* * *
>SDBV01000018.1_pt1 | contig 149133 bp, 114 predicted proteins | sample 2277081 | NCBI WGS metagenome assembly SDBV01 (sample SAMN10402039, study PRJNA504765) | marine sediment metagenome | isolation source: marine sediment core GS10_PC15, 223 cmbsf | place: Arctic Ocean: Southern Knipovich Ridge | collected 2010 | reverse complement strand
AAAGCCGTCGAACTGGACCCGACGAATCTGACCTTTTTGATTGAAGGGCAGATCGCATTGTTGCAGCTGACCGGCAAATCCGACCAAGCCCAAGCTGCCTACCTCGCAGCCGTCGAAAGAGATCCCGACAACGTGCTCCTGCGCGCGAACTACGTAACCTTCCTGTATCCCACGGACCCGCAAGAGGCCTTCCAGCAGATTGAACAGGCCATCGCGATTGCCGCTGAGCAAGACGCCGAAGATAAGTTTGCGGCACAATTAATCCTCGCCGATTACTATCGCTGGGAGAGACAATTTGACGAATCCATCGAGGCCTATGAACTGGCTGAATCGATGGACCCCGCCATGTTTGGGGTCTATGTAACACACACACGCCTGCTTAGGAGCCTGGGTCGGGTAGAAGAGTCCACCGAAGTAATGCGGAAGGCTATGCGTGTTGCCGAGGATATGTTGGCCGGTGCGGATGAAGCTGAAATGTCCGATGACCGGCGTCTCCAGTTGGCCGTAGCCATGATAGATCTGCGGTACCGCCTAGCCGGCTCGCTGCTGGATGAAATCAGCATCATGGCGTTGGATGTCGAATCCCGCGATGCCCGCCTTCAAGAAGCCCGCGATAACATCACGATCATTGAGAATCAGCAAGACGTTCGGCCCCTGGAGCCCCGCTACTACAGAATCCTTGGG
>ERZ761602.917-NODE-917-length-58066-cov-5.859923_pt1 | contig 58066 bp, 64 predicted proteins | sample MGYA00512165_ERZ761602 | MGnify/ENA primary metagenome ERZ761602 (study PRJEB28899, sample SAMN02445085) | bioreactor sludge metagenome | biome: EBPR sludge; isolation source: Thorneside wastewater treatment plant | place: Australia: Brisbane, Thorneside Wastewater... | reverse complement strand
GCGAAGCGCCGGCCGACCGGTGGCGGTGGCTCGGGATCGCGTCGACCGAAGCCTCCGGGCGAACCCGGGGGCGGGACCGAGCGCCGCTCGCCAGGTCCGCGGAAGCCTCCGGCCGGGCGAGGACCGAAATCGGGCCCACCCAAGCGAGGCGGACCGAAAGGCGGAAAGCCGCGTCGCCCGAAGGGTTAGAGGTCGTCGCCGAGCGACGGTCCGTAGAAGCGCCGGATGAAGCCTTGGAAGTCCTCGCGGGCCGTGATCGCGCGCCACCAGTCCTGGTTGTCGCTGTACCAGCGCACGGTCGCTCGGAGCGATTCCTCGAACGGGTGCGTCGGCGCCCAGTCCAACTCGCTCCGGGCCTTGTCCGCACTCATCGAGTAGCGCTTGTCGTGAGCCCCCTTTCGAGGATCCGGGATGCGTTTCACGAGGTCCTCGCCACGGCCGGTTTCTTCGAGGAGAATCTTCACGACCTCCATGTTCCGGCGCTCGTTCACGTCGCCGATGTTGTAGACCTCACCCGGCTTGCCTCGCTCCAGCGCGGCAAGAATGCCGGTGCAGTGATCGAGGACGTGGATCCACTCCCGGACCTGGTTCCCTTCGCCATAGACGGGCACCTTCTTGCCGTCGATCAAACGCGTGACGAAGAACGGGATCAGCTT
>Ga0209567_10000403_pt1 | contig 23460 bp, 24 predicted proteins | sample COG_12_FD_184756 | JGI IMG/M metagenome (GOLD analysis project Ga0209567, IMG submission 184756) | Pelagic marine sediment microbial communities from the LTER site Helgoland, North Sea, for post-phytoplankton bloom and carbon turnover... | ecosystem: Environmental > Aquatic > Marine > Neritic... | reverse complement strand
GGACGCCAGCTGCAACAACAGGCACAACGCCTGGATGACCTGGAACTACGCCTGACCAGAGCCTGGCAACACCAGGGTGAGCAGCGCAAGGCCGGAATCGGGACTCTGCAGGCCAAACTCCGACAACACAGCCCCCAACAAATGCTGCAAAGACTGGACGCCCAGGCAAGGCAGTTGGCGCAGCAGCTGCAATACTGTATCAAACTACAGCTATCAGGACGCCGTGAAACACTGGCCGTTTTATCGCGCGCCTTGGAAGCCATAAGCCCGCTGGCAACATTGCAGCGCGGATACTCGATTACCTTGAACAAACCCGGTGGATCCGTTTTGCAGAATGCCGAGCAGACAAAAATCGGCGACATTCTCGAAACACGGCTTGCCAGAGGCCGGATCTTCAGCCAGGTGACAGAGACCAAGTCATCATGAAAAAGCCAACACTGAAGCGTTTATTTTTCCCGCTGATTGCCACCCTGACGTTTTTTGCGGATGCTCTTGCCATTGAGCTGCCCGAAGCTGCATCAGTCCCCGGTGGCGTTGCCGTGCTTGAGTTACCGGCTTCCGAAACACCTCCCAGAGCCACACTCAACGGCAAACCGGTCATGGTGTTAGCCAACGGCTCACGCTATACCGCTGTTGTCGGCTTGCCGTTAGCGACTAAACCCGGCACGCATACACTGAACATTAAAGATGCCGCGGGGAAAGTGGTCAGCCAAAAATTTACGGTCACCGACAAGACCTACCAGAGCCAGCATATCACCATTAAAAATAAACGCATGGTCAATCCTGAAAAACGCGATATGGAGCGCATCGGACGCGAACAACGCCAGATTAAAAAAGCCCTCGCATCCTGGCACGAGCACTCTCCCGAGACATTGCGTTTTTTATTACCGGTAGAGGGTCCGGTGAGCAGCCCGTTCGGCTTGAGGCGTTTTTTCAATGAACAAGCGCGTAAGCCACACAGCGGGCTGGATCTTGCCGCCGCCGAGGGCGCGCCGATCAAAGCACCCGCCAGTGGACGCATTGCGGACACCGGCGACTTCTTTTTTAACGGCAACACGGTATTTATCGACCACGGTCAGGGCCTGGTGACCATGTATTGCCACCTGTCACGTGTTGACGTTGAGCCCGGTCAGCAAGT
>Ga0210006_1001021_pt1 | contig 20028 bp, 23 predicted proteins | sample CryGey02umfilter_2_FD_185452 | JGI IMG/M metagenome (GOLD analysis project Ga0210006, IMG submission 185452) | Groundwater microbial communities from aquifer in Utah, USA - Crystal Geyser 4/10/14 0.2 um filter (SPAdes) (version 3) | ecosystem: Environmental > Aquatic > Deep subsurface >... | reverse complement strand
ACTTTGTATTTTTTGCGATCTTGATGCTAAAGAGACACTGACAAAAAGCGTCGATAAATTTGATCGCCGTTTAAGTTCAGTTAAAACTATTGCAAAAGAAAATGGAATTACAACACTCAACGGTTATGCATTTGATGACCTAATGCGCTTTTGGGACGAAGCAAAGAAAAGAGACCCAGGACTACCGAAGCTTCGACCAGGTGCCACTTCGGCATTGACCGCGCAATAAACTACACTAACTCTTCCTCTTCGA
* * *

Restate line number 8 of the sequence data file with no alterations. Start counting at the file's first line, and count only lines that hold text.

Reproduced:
ACTTTGTATTTTTTGCGATCTTGATGCTAAAGAGACACTGACAAAAAGCGTCGATAAATTTGATCGCCGTTTAAGTTCAGTTAAAACTATTGCAAAAGAAAATGGAATTACAACACTCAACGGTTATGCATTTGATGACCTAATGCGCTTTTGGGACGAAGCAAAGAAAAGAGACCCAGGACTACCGAAGCTTCGACCAGGTGCCACTTCGGCATTGACCGCGCAATAAACTACACTAACTCTTCCTCTTCGA